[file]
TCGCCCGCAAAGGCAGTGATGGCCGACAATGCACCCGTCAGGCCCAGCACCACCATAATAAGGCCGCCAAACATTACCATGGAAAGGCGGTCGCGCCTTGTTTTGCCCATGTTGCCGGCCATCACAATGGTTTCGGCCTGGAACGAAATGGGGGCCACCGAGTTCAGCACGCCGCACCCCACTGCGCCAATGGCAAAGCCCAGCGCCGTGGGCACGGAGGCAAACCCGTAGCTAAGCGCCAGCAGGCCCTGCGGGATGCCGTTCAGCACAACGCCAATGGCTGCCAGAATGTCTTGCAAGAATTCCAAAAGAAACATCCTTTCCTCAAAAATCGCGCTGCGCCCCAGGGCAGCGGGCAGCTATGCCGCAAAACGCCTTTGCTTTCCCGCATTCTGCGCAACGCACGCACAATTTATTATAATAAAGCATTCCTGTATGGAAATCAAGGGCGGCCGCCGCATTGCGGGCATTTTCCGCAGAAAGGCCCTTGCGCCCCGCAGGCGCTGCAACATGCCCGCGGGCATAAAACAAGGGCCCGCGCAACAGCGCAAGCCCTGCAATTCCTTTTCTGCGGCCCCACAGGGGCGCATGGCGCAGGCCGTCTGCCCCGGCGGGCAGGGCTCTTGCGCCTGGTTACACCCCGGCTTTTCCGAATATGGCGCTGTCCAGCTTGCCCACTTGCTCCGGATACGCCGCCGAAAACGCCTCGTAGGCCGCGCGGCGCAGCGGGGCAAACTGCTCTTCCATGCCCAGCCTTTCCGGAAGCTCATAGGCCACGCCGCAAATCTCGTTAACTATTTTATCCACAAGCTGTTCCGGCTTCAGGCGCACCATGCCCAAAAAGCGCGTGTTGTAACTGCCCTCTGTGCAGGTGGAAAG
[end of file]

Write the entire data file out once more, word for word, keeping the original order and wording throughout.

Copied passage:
TCGCCCGCAAAGGCAGTGATGGCCGACAATGCACCCGTCAGGCCCAGCACCACCATAATAAGGCCGCCAAACATTACCATGGAAAGGCGGTCGCGCCTTGTTTTGCCCATGTTGCCGGCCATCACAATGGTTTCGGCCTGGAACGAAATGGGGGCCACCGAGTTCAGCACGCCGCACCCCACTGCGCCAATGGCAAAGCCCAGCGCCGTGGGCACGGAGGCAAACCCGTAGCTAAGCGCCAGCAGGCCCTGCGGGATGCCGTTCAGCACAACGCCAATGGCTGCCAGAATGTCTTGCAAGAATTCCAAAAGAAACATCCTTTCCTCAAAAATCGCGCTGCGCCCCAGGGCAGCGGGCAGCTATGCCGCAAAACGCCTTTGCTTTCCCGCATTCTGCGCAACGCACGCACAATTTATTATAATAAAGCATTCCTGTATGGAAATCAAGGGCGGCCGCCGCATTGCGGGCATTTTCCGCAGAAAGGCCCTTGCGCCCCGCAGGCGCTGCAACATGCCCGCGGGCATAAAACAAGGGCCCGCGCAACAGCGCAAGCCCTGCAATTCCTTTTCTGCGGCCCCACAGGGGCGCATGGCGCAGGCCGTCTGCCCCGGCGGGCAGGGCTCTTGCGCCTGGTTACACCCCGGCTTTTCCGAATATGGCGCTGTCCAGCTTGCCCACTTGCTCCGGATACGCCGCCGAAAACGCCTCGTAGGCCGCGCGGCGCAGCGGGGCAAACTGCTCTTCCATGCCCAGCCTTTCCGGAAGCTCATAGGCCACGCCGCAAATCTCGTTAACTATTTTATCCACAAGCTGTTCCGGCTTCAGGCGCACCATGCCCAAAAAGCGCGTGTTGTAACTGCCCTCTGTGCAGGTGGAAAG